How to Cope with Your Fear of Coronavirus (COVID-19)

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Published on April 28, 2020

How to Cope with Your Fear of Coronavirus (COVID-19)

Photo of a worried woman seated indoors with a blank stare

It’s natural to feel anxious and stressed right now. But these tips can help you cope.Photo of a worried woman seated indoors with a blank stare

The coronavirus (COVID-19) pandemic is changing the way we live and work. Every day brings news of additional closings, stock market drops and dire health predictions. Not surprisingly, many of us are feeling anxious and stressed. We feel like the world is spinning out of control.

Lack of control is a key factor in anxiety. When you’re not in control of a situation, you may create worst-case scenarios in your mind that might never actually happen. Coronavirus fears are difficult for anyone to handle, and can become crippling if you already have an anxiety disorder.

“When we don’t understand something that leaves us feeling like we don’t know everything we need to protect ourselves…that equates to powerless vulnerability,” David Ropeik, an expert on risk communication, told USA Today.

Fortunately, it’s possible to decrease your anxiety in these difficult times. These tips may help:

  • Follow precautions. The best ways to reduce your risk are under your control. Wash your hands regularly. Keep your hands away from your face. Stay six feet away from other people. Don’t go to school or work if you feel ill.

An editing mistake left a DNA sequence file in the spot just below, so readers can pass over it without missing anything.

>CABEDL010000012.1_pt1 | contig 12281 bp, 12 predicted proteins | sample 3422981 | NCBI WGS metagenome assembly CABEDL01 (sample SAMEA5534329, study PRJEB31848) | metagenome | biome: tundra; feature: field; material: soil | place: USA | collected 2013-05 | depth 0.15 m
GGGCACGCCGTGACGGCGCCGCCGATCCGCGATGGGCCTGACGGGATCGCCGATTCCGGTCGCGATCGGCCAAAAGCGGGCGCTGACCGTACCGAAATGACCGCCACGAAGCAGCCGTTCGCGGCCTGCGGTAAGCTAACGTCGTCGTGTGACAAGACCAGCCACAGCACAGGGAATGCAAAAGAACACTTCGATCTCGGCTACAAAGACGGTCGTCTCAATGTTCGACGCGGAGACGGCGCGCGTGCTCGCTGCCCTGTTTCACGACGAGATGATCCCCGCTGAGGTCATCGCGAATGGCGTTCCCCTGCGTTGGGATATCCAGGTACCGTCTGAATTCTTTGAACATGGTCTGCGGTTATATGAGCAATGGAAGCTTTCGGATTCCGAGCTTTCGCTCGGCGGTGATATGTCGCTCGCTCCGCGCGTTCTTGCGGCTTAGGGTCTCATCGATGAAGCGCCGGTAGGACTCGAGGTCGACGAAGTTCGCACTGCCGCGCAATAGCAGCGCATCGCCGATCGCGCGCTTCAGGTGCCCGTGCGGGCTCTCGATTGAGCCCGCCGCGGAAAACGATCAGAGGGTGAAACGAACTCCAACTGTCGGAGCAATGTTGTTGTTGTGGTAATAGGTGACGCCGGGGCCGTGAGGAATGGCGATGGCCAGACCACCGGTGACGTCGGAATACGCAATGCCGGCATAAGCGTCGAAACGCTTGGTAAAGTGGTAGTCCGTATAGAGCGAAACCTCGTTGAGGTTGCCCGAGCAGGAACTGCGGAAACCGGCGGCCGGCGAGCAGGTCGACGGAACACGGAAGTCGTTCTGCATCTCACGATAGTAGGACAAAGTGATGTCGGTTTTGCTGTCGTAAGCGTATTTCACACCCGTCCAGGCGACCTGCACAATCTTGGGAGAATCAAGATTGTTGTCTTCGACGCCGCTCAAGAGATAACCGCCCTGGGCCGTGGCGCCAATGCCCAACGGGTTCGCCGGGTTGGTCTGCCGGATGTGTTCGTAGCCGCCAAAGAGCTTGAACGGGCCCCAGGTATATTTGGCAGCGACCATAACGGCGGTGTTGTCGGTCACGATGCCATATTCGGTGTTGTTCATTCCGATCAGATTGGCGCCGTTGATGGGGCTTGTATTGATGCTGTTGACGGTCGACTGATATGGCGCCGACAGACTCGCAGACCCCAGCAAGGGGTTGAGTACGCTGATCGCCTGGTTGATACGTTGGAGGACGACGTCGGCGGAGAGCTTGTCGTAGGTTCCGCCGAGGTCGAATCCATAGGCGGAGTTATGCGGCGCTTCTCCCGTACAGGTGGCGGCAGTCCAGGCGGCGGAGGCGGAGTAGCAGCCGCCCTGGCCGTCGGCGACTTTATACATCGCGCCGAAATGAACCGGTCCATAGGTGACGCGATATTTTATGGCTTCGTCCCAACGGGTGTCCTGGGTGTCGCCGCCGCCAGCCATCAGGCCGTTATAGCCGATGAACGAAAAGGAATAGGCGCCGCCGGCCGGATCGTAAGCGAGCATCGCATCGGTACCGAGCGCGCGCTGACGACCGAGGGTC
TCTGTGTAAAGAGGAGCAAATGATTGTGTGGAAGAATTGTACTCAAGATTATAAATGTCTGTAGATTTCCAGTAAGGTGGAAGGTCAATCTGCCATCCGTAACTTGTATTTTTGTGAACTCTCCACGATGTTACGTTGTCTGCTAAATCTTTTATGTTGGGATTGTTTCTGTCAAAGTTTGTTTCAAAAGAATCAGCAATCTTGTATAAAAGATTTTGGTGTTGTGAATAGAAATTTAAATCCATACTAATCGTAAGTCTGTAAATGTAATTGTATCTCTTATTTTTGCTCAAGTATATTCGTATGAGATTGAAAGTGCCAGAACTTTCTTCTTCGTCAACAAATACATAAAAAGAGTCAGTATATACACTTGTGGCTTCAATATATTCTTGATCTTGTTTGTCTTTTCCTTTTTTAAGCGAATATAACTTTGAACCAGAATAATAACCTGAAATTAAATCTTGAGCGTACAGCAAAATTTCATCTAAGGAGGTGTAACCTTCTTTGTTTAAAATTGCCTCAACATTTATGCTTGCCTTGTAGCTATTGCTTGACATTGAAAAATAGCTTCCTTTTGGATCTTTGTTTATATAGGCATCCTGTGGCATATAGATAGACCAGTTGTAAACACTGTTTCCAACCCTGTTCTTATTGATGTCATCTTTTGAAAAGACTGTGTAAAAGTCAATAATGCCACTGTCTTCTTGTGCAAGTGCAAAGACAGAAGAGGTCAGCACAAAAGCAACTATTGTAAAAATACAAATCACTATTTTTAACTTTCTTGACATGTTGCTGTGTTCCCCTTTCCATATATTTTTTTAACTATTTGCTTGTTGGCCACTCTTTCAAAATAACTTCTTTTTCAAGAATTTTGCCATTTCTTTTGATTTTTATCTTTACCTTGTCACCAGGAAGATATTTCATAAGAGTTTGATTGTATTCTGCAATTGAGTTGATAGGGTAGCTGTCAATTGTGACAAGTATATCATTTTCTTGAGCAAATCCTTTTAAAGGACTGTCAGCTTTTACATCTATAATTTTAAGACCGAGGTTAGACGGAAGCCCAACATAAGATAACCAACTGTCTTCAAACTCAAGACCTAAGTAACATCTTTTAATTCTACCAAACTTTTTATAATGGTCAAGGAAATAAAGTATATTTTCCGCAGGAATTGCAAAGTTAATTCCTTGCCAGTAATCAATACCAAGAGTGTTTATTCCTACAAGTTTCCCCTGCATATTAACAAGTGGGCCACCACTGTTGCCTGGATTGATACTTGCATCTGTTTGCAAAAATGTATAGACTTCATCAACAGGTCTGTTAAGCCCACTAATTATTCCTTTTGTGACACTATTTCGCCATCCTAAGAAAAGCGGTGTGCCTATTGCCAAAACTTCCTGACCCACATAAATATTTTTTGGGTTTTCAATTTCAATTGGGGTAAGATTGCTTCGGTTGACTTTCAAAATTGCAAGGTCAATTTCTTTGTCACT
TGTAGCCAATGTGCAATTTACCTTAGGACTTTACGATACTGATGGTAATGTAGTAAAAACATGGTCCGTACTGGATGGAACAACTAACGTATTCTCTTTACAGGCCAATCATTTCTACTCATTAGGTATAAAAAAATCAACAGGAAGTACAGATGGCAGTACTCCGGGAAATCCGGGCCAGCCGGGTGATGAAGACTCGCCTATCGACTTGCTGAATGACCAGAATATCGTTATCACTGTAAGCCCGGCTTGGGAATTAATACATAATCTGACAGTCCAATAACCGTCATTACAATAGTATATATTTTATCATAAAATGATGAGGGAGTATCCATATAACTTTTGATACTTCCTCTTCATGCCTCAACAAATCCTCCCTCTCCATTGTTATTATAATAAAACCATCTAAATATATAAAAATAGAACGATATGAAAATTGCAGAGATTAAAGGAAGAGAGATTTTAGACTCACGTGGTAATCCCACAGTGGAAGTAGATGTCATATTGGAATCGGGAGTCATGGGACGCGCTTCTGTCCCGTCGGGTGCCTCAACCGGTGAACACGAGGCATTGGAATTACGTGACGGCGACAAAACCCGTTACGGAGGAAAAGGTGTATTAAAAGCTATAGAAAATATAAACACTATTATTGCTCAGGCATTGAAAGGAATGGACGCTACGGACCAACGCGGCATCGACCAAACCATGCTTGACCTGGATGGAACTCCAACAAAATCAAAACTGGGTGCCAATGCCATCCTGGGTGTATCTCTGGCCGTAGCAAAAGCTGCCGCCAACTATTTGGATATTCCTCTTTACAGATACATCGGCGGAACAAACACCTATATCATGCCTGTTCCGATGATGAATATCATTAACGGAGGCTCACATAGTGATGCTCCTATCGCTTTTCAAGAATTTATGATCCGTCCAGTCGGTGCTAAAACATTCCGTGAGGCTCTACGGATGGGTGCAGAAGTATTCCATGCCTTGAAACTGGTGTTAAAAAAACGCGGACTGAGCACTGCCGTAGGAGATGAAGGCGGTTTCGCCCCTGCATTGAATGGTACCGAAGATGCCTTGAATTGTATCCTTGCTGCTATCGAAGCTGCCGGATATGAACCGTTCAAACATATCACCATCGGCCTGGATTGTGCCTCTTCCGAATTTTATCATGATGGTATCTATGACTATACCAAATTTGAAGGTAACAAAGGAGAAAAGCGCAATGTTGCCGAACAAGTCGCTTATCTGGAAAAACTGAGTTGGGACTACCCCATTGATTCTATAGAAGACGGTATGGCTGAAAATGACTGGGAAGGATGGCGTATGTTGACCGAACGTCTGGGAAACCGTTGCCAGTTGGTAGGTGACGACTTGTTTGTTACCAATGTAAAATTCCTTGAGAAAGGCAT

• Create a plan. This puts you in control of your response to the virus and can help relieve anxiety. Have you stocked up on food, medication and personal care items? Do you know how you’ll handle childcare when schools are closed? Have you made alternate work arrangements with your employer?
  • Evaluate your risk. Keep in mind that if you haven’t come in close contact with someone who has the virus or visited an area with an outbreak of cases, your risk of contracting the virus is likely low.
  • Educate yourself. Although the COVID-19 can be deadly, most people survive the infection. Many only experience mild symptoms or don’t even know they have it.
  • Reduce news watching. The World Health Organization (WHO) recommends checking the news only once or twice a day if you’re feeling anxious. Choose reputable news outlets that focus on facts, not speculation.
  • Find ways to relax. Go for a walk outside, meditate or watch a funny movie at home to naturally lower stress.
  • Embrace healthy habits. Bolster your immune system with a healthy diet, get an ample amount of sleep and regular exercise.

If your fears become overwhelming, don’t suffer alone. Talk to a compassionate friend or family member. If necessary, schedule an appointment with a mental health counselor – many are offering phone or video appointments at this time.

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